Frequently Asked Questions About Investment
1. WHAT ALLOYS CAN BE POURED AS AN
Generally all ferrous and non-ferrous materials can be investment
cast. On the ferrous side, carbon, tool and alloy steel along
with the 300, 400,15-5PH and 17-4PH stainless steels are most
commonly poured. Most aluminum, copper base, and other non-ferrous
materials can be cast.
In addition, there are the "exotic" alloys used primarily
in the aircraft engine industry to produce blades and vanes.
These alloys are primarily composed of nickel and cobalt with
a variety of secondary elements added to achieve specific
strength, corrosion and temperature resistant properties.
2. WHAT SIZE RANGE OF PARTS CAN BE PRODUCED
BY THE INVESTMENT CASTING PROCESS?
Investment castings can be produced in all alloys from a fraction
of an ounce (such as a dental brace for a tooth) to over 1000
pounds (complex aircraft engine parts). Of the approximately
three hundred investment casting foundries nationwide, most
cast parts in the ounces to 20 pound range. Presently a larger
number of foundries are increasing their capability to pour
larger parts, and pieces in the 20-120 pound range are very
common. Becker Metal Works does parts from 1/4 oz. to 80 lbs.
3. WHAT ARE THE "AS CAST" DIMENSIONAL TOLERANCES
I CAN EXPECT?
Typically, a linear tolerance of ±.005 in/in is standard
for investment casting. This varies depending on the size
and complexity of the part. Subsequent straightening or coining
procedures often enable even tighter tolerances to be held
on one or two specific dimensions.
A concerted initial effort between the customers and the foundry's
engineering staff can often result in an investment casting
drawing for a part that substantially reduces or completely
eliminates the previous machining requirements to produce
an acceptable part.
3. WHAT TYPE OF SURFACE FINISH CAN I EXPECT
FROM AN INVESTMENT CASTING?
Because the ceramic shell is built around smooth patterns
produced by injecting wax into a polished metal mold, the
resultant casting finish is excellent. A 125 microfinish is
standard and even finer finishes (63 or 32) are not uncommon
on aircraft engine castings.
Each foundry has its own standards for surface blemishes (positives,
negatives), these are discussed and agreed upon with the customer
based on the function and cosmetic requirements of the part
prior to release of the tooling order.
5. AREN'T INVESTMENT CASTINGS
EXPENSIVE? AND IF SO, HOW CAN THEY SAVE ME MONEY?
While investment castings are generally more expensive than
forged parts or those produced by other casting methods, they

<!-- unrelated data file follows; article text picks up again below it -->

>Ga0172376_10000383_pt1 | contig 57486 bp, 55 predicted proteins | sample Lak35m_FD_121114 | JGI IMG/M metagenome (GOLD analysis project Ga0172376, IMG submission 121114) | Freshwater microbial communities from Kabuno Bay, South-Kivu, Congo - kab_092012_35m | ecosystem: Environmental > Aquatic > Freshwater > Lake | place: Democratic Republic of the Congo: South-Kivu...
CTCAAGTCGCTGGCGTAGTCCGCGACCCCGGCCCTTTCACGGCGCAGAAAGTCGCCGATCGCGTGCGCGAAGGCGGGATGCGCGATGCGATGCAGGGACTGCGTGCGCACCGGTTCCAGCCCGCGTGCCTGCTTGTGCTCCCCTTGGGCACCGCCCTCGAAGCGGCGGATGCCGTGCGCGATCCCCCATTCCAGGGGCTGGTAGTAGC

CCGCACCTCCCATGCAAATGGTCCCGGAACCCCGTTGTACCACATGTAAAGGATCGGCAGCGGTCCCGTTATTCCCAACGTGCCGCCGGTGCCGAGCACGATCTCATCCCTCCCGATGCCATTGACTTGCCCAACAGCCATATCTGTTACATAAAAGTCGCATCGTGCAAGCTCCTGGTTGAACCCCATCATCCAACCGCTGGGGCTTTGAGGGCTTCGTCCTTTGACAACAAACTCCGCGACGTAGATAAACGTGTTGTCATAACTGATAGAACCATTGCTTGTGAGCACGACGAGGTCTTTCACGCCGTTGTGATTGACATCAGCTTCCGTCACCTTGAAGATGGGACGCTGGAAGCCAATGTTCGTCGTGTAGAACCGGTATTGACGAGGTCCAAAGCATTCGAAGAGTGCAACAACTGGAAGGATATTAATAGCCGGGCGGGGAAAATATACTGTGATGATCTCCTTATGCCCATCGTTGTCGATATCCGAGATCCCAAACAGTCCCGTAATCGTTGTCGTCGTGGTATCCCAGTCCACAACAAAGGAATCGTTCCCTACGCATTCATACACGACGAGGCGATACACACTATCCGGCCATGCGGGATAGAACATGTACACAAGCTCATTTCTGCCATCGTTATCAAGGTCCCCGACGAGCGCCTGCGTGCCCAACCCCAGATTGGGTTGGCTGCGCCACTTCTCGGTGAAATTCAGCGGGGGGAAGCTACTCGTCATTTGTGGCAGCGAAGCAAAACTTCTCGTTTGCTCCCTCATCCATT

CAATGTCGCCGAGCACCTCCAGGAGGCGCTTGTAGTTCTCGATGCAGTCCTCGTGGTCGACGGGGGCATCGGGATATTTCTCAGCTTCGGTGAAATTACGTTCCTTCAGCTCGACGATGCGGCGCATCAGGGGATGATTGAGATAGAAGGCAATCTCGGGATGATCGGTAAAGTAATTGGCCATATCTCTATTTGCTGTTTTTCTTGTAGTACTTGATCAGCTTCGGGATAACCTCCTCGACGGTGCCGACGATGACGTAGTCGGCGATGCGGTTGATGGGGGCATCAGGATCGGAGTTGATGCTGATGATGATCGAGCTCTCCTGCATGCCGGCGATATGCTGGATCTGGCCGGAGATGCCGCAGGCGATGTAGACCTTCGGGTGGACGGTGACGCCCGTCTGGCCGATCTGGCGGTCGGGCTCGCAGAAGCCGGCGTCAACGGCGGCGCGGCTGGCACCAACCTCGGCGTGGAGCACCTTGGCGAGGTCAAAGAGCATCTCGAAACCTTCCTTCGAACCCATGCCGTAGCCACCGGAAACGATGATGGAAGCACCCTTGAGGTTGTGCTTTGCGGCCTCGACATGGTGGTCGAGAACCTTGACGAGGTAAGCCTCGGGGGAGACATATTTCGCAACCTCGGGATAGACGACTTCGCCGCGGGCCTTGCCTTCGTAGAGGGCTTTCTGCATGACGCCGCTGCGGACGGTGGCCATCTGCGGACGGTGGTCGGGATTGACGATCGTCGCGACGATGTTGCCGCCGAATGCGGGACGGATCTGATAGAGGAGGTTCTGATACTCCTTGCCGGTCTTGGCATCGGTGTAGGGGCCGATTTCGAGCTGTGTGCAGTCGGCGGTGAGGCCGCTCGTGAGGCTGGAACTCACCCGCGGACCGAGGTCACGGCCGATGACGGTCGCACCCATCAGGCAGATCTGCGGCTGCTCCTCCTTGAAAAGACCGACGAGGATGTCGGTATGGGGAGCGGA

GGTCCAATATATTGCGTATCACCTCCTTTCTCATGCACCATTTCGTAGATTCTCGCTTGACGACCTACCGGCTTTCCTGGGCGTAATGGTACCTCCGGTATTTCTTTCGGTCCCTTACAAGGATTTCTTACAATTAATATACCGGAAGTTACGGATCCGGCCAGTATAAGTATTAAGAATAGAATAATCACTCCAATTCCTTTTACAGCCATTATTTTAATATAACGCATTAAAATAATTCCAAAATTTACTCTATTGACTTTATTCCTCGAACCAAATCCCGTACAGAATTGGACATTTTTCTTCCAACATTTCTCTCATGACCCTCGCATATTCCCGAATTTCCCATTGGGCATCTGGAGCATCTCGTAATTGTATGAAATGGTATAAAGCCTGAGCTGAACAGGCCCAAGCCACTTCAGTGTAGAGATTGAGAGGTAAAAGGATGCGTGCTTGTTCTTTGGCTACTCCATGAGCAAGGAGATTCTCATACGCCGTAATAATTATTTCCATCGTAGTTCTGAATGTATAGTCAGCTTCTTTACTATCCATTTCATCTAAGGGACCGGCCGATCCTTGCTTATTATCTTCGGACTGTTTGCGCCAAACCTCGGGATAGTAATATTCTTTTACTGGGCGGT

make up for the higher cost through the reduction of machining
achieved by the near net shape tight tolerances that can be
held as cast. Many parts that require milling, turning, drilling,
and grinding to finish can be investment cast with only .020
- .030 finish stock. Again, it is imperative for the engineering
staff of the foundry and customer to get together and discuss
what can or cannot be cast to determine final finishing requirements
and the potential cost savings.
6. HOW MANY PIECES DO I NEED TO MAKE BUYING
AN INVESTMENT CASTING PRACTICAL?
Not as many as you think! Tooling amortization is a key factor
in determining whether or not an investment casting is practical.
The machine tool industry will often specify an investment
casting on 25 pieces of a new part. This is bought once and
after that only one or two pieces at a time for replacements.
Conversely, quantities exceeding 100,000 parts per month are
produced by some foundries largely for automotive use. The
bulk of investment castings produced fall in the 100-10,000
piece annual range.
7. WHAT TYPE OF TOOLING OR PATTERN EQUIPMENT
Typically, a split cavity metal mold is manufactured that
is the "female" mold from which the "male" wax patterns
are produced. Depending on the complexity of the casting,
various combinations of aluminum, ceramic or soluble cores
may be employed to yield the desired configuration. Most tooling
for investment castings fall in the $1,000 - $10,000 category.
8. WHAT ABOUT THE INTEGRITY OF AN INVESTMENT
CASTING? WILL I HAVE PROBLEMS WITH POROSITY AND
SHRINKAGE THAT IS USUALLY NONEXISTENT IN BAR STOCK OR FORGINGS?
Investment castings are used for many critical applications
that require the parts to be x-rayed and meet definite soundness
criteria. The integrity of an investment casting can be far
superior to parts produced by other methods.
9. WHAT ARE THE LEAD TIMES
I CAN EXPECT WHEN ORDERING AN INVESTMENT CASTING?
Nothing varies more than lead times depending on part complexity
and foundry capacity. Generally 6-12 weeks is typical for
tooling and sample castings and 6-12 weeks for production.